Violist Meredith Crawford ’09 forged a robust career in Los Angeles while completing two Oberlin degrees.
The Double Degree Program at Oberlin is famous for producing high-achieving students, and Meredith Crawford ’09 can readily claim to be among them. During her time on campus, Crawford pursued a BM in viola performance from Oberlin Conservatory and a BA in English literature from Oberlin College. She was the first violist to win the Senior Concerto Competition since Kirsten Docter ’92, and she won her first job—with the Pacific Symphony—in her penultimate year at Oberlin.
Since then, Crawford has quickly risen through Pacific’s ranks, first as assistant principal and now as principal violist in the symphony’s Catherine and James Emmi Chair. She is also a substitute with the Los Angeles Philharmonic and other L.A. orchestras, a member of various chamber music groups in Southern California, and a regular contributor to Hollywood studio sessions.
“I feel incredibly lucky to get to do so many different things on any given day,” she says. “It's always been important to me to be attentive to as diverse a range of my musical interests as possible. In particular, recording movie and television scores has been incredibly fun and something I've dreamed of doing since I was young. If I could go back in time and tell 10-year-old me that I would be a part of the newest Star Wars soundtrack, I think she wouldn't believe me!”
Crawford enthusiastically credits Oberlin for her love of a diverse musical life. “I never felt more at home than I did there, especially at the conservatory,” she says. “I met so many dedicated and creative people, both students and faculty alike. It always amazed me just how much was going on there on any given day. There was never a shortage of new experiences, and I appreciated how much of that came from the students themselves. It was inspiring and energizing to be surrounded by so many passionate people.”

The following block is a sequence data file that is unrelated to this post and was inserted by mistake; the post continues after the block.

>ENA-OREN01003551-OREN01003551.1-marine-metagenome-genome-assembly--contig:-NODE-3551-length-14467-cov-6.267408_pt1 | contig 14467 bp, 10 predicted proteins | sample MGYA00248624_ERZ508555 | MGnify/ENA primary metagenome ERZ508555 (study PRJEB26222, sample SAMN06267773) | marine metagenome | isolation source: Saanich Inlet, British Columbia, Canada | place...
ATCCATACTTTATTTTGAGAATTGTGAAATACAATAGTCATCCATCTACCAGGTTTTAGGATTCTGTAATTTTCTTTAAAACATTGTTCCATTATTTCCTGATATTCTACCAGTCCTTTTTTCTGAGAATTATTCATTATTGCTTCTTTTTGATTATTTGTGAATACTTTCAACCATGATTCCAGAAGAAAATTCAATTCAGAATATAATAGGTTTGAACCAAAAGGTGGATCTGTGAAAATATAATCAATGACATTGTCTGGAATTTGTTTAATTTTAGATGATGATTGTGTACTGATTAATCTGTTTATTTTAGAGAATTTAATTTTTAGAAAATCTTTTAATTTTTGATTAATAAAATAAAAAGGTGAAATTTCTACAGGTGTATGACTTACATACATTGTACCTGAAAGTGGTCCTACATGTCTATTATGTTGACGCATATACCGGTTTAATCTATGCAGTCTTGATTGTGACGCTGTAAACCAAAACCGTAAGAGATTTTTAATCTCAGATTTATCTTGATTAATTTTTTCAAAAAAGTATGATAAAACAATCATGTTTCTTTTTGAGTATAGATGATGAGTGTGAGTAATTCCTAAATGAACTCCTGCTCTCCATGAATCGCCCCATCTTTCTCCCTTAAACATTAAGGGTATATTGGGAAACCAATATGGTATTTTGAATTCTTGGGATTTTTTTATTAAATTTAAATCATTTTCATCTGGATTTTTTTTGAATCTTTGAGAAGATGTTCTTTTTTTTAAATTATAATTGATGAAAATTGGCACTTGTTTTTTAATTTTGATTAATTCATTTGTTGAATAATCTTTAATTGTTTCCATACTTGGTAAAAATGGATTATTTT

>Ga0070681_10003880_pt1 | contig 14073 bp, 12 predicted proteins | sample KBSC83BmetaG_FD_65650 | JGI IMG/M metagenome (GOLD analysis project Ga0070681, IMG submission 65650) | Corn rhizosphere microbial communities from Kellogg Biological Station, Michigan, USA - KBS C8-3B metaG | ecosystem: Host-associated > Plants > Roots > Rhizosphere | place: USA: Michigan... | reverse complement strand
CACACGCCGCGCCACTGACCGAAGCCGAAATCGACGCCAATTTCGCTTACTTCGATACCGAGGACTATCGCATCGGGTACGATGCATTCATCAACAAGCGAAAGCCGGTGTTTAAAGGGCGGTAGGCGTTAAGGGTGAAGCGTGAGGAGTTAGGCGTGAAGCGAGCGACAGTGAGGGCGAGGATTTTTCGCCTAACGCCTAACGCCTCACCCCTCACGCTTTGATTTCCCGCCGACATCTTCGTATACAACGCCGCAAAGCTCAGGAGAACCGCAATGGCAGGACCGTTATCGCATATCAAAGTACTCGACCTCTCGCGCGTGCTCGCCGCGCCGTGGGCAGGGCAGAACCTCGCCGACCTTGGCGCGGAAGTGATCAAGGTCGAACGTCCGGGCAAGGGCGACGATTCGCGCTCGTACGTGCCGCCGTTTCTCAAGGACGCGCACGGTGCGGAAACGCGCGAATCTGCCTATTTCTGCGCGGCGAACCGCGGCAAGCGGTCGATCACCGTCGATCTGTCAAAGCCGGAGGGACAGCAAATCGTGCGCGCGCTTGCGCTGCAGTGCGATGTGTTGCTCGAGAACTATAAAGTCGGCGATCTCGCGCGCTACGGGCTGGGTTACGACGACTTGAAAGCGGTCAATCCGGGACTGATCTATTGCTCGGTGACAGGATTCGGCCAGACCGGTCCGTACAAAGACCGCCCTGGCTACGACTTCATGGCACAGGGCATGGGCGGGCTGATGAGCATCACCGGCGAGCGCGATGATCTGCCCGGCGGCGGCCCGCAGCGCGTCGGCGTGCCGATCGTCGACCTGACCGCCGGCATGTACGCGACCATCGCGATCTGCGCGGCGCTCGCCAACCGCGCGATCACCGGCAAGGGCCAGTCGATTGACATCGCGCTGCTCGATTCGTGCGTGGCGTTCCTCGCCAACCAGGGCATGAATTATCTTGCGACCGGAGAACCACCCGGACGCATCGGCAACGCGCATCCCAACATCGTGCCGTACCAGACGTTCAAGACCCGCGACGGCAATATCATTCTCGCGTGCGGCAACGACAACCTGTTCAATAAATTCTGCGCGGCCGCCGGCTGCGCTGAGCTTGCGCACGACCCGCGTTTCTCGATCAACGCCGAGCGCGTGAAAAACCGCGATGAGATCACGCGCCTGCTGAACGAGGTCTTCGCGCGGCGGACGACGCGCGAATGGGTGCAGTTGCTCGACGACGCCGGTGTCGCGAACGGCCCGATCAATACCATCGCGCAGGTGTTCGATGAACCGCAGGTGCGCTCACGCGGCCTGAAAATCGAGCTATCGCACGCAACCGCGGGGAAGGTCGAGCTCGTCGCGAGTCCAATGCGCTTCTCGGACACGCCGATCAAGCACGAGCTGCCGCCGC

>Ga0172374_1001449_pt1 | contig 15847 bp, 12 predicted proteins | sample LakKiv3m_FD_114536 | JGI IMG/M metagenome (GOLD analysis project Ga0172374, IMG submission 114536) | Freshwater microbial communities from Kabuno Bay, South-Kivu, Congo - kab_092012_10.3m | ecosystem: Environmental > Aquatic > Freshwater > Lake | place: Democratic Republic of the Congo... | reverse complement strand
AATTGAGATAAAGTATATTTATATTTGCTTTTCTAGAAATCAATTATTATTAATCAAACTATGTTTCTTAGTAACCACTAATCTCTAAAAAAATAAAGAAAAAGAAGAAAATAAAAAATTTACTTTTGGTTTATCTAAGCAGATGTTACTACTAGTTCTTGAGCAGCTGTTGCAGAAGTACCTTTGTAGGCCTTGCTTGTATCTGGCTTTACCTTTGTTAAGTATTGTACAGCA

As a student, Crawford appeared on several recordings released by Oberlin Music, the conservatory’s official record label. She was part of the 2006 tour to Carnegie Hall under the baton of Robert Spano ’84, she won first place in the 2007 Ohio Viola Society competition, and she attended music festivals including Oberlin in Italy, the Yellow Barn Young Artists Program, and Kneisel Hall.
Like many students, Crawford chose Oberlin primarily because of its Double Degree Program—the first such program ever established. “At the end of high school, a lot of my friends were going to conservatories to study music, but I felt I didn't want to give up my academic studies so soon. In speaking to the faculty and administration at Oberlin, it was apparent that they not only allowed students to pursue two degrees but encouraged it. This was a very different attitude from other schools I looked at.”
Any discussion of an Oberlin viola education cannot go without mention of longtime Professor of Viola Peter Slowik, and Crawford expresses her gratitude for her mentor several times throughout the conversation. “He was and continues to be one of my biggest supporters,” she says. “He is certainly one of the most genuinely dedicated teachers I've met anywhere, and his style of teaching reaches so many different types of students. I remember being so inspired by the older students in our studio class as an underclassman, and then as an upperclassman wanting to help newer students in the studio feel included and supported. His studio really felt like a family, and he was a big part of that.”
Because Crawford won her first job before finishing her degree, she spent the last year at Oberlin commuting back and forth from L.A.—a routine that made her transition into professional life a little more seamless than the typical Obie would experience. “In a way, I felt like a ghost on campus,” she says. “My new life had already started across the country, yet I was still tied to the school. I was able to ease my way into my new life as a professional musician while still feeling connected to school life.
“Also, there were certain people on campus—Mr. Slowik included—who helped me feel grounded while my time at Oberlin was winding down and helped to prepare me for my ultimate departure into the professional world.”
Could anything more have been done to prepare her?
“In terms of what Oberlin could do better?” Crawford says, then considers the question for a moment.
“Teach us how to do our damn taxes!”
Eilish Spear ’20 is a double-degree student in viola performance and politics. She studies viola with Associate Professor Kirsten Docter.
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